However, while waiting on God, birds flew down and began to attack the carcasses. Since they were scavengers, they tried to eat the dead bodies and fly away with some of the meat. In response, Abraham drives them away. No doubt, this would be confusing to Abraham. He was probably tempted to think, “If I’m being obedient, why are you allowing the birds to try to steal the meat? In fact, where are you?” However, struggle and trial was one of the ways that God strengthened his faith, and this is true for us as well.

Romans 5:3–4 says, “Not only so, but we also rejoice in our sufferings, because we know that suffering produces perseverance; perseverance, character; and character, hope.”

Suffering produces perseverance, perseverance produces character, and character produces hope. What is hope? Hope is really just another name for faith. Hope is faith in future promises. After suffering produces the fruit of perseverance and character, it leads us to hope. Through suffering, we begin to trust and hope in God and his Word more. It is a necessary process in the strengthening of our faith.

Similarly, James said,

Consider it pure joy, my brothers, whenever you face trials of many kinds, because you know that the testing of your faith develops perseverance. Perseverance must finish its work so that you may be mature and complete, not lacking anything. (James 1:3–4)

These birds were part of the “trials of many kinds” God allowed, as a part of strengthening Abraham’s faith. As we see in the following prophecy, trials would also be used to strengthen Abraham’s seed’s faith.

Many commentators see the attack of these birds as a visual picture of the prophecy that God was about to make. Kent Hughes said, “The assault by the carrion-eating birds of prey and Abram’s driving them away foreshadowed the attacks that would come upon Abram’s offspring from the nations and God’s protection.”1 Abraham’s descendants would be slaves in Egypt for 400 years, and then God would return them to the land. There would be attacks and threats towards God’s promise; there would be struggle to help strengthen and purify the Israelites’ faith.

Don’t we see this commonly throughout Scripture? Joseph dreamed his parents bowed down before him but, soon after, was thrown into slavery and later prison. Most scholars believe that Joseph was in Egypt, as a slave and prisoner, for some fifteen years. Suffering strengthened his faith for the promise. While in slavery and prison, he, no doubt, was tempted to question the promise of God. However, he persevered to receive it.

Moses did as well. Stephen tells us that when Moses killed the Egyptian, he thought the Israelites would know that he was called to be their deliverer. However, right after, he runs for his life and becomes a shepherd in the wilderness for forty years before God calls him to deliver Israel (cf. Acts 7:23–30). Suffering and trial came to strengthen his faith. In fact, when Moses leads Israel out of Egypt, they still needed to persevere through the wilderness to get to the promised land.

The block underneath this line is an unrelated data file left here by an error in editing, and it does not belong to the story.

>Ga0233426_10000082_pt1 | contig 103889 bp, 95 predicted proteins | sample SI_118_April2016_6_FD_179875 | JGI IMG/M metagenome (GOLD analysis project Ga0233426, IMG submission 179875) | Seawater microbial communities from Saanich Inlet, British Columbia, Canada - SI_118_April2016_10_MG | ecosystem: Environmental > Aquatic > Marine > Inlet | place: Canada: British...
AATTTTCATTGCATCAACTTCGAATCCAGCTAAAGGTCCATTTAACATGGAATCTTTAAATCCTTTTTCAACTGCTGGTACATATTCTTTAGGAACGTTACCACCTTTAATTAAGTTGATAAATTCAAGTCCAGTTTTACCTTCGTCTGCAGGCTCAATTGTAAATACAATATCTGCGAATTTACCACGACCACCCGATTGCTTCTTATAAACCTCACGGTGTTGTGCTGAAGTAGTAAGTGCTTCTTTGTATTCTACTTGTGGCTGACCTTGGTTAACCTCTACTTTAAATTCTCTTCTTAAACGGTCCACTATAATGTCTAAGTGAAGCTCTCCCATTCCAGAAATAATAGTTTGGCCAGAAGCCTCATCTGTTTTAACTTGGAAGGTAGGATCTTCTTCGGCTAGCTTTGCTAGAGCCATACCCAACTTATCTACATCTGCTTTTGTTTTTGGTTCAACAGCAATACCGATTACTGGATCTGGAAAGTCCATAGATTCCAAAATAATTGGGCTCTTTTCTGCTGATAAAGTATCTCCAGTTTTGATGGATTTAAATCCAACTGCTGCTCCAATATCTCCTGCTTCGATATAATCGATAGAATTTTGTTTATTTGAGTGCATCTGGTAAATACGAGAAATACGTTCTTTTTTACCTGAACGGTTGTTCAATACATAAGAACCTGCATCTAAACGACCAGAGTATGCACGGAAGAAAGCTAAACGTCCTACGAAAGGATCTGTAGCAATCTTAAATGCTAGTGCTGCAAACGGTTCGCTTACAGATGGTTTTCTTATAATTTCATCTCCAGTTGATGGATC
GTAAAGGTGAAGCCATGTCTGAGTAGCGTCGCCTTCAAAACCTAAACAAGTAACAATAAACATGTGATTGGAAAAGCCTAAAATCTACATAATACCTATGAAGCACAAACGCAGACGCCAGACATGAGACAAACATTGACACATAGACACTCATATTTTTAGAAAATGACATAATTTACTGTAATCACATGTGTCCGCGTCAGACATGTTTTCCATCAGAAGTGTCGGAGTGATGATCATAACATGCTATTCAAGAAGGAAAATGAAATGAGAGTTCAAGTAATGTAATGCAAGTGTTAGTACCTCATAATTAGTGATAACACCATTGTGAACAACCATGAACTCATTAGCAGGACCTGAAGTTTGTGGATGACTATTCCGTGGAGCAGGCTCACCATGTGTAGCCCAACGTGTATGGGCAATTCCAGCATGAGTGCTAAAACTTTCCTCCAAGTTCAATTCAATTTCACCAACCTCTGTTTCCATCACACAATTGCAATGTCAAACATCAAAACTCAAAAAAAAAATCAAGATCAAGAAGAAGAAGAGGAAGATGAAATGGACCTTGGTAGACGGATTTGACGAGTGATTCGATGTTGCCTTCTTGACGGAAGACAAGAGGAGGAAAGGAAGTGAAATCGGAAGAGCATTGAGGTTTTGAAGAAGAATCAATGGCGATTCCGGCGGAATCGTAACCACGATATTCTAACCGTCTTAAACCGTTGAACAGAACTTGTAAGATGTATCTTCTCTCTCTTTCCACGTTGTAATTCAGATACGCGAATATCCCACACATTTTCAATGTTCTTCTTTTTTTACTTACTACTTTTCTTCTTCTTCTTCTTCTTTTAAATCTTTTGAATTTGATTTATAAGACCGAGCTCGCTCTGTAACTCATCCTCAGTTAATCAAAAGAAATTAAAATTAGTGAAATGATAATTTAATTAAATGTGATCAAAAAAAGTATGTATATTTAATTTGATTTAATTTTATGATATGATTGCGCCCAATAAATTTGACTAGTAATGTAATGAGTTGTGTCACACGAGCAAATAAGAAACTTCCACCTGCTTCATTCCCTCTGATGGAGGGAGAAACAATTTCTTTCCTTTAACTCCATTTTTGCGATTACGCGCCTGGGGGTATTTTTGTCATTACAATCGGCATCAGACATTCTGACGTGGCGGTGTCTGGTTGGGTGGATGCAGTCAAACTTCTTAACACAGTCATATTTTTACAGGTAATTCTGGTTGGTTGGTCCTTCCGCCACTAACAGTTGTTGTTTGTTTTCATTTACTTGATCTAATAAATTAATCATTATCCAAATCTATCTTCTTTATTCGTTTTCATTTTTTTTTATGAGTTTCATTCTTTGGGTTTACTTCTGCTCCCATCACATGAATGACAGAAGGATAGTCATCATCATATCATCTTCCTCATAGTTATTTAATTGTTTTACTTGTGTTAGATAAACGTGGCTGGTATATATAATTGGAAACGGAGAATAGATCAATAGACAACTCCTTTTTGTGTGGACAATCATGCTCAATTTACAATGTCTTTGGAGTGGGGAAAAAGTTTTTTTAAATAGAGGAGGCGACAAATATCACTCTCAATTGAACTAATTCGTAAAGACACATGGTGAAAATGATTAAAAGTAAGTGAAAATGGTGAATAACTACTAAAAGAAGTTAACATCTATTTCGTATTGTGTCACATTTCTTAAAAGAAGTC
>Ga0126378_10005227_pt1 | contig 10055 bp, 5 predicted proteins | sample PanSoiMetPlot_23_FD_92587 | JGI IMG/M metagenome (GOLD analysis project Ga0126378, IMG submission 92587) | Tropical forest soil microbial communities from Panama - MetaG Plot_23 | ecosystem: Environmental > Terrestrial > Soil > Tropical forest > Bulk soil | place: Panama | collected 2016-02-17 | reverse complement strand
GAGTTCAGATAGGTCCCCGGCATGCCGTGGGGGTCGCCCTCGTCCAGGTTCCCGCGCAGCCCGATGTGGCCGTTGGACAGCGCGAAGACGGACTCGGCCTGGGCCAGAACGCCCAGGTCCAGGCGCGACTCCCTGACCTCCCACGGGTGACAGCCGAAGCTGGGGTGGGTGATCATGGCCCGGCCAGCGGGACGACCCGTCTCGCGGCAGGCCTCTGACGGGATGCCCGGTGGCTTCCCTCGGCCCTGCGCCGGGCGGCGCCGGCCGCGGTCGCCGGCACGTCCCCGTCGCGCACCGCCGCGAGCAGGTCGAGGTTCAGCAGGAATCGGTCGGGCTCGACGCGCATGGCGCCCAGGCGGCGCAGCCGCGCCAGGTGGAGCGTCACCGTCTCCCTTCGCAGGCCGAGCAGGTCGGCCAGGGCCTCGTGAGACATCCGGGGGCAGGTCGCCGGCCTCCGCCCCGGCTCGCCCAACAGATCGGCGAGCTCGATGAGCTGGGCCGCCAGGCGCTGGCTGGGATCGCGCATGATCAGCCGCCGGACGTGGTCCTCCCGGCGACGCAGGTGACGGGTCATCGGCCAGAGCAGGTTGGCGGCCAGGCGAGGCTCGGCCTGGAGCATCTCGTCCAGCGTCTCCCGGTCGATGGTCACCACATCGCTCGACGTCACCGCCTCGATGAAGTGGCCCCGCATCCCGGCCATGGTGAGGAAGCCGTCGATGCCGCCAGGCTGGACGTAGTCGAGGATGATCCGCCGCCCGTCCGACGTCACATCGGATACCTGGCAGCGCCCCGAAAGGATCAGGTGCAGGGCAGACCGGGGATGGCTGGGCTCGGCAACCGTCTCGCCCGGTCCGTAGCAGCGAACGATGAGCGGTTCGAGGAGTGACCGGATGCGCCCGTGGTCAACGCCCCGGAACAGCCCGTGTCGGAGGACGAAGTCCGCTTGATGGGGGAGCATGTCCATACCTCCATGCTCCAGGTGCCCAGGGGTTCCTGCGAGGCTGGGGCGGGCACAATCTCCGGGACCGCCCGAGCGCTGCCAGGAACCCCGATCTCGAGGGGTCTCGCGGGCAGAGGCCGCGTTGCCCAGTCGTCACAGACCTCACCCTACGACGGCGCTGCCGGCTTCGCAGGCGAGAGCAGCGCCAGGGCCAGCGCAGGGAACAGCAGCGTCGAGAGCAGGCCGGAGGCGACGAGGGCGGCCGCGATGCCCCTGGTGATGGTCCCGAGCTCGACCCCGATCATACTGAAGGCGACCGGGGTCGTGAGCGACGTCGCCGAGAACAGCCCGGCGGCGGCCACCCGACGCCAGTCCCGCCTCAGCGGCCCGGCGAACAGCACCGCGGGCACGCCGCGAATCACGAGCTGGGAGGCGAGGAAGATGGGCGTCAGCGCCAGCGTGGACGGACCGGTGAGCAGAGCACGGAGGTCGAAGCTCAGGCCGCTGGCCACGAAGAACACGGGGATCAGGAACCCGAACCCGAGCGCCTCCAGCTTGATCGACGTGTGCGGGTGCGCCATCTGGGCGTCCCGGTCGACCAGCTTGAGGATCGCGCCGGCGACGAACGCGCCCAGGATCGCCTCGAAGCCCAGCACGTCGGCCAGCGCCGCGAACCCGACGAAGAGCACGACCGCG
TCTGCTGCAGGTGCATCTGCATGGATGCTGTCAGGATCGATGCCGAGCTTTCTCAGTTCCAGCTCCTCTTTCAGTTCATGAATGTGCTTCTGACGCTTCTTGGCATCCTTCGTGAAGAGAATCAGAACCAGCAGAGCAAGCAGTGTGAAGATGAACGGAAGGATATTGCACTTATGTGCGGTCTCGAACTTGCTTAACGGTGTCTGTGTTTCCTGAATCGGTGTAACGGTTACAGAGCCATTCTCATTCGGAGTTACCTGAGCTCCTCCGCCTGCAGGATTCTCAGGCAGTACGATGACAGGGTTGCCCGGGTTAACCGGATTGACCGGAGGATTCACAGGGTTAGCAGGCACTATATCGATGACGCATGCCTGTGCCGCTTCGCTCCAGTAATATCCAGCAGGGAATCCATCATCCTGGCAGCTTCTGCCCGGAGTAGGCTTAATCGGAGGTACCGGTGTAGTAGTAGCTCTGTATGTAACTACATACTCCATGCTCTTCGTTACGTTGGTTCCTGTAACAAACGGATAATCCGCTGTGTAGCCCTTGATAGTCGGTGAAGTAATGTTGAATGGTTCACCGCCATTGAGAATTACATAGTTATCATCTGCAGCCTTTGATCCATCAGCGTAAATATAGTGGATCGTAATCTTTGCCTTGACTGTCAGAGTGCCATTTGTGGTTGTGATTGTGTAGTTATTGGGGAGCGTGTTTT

Suffering always comes to strengthen one’s faith. God allowed Joseph to suffer to strengthen his faith for his calling. It was the same with Moses, Israel, and even Abraham.

Let us understand this: If we are a Christian whose faith wavers, then we must realize that God will strengthen it through trial and suffering. Here, Abraham runs off the birds that tried to threaten God’s work. Then in the vision, Abraham learns that the fulfillment of the promise would not happen without suffering. The Israelites would go through suffering before experiencing God’s promise.

Suffering always precedes glory, and it is always the pathway to a stronger faith. Therefore, we must faithfully persevere through suffering. Those who do not, those who complain, quit, or run away from God in trials, only weaken their faith.

How are you responding to the trials, even small ones, sent to strengthen your faith? Are you persevering or quitting? Are you trusting or doubting? Are you praising or complaining? Let us remember that God is faithful and that he has a purpose in the trial—our maturity and the strengthening of our faith.

Application Question: In what ways have you experienced suffering that strengthened your faith? What is your typical response to God’s trials—even minor annoying ones? How is God calling you to respond better?

To Strengthen Our Faith, We Must Be Patient

As the sun was setting, Abram fell into a deep sleep, and a thick and dreadful darkness came over him. Then the LORD said to him, “Know for certain that your descendants will be strangers in a country not their own, and they will be enslaved and mistreated four hundred years. (Genesis 15:12–13)

We cannot but notice that when God called Abraham to prepare for a covenant, not only does he struggle with birds, but he has to wait until night fall. In fact, he waited so long that he fell asleep. God didn’t immediately give Abraham a vision when he finished preparations. God allowed Abraham to not only struggle but wait.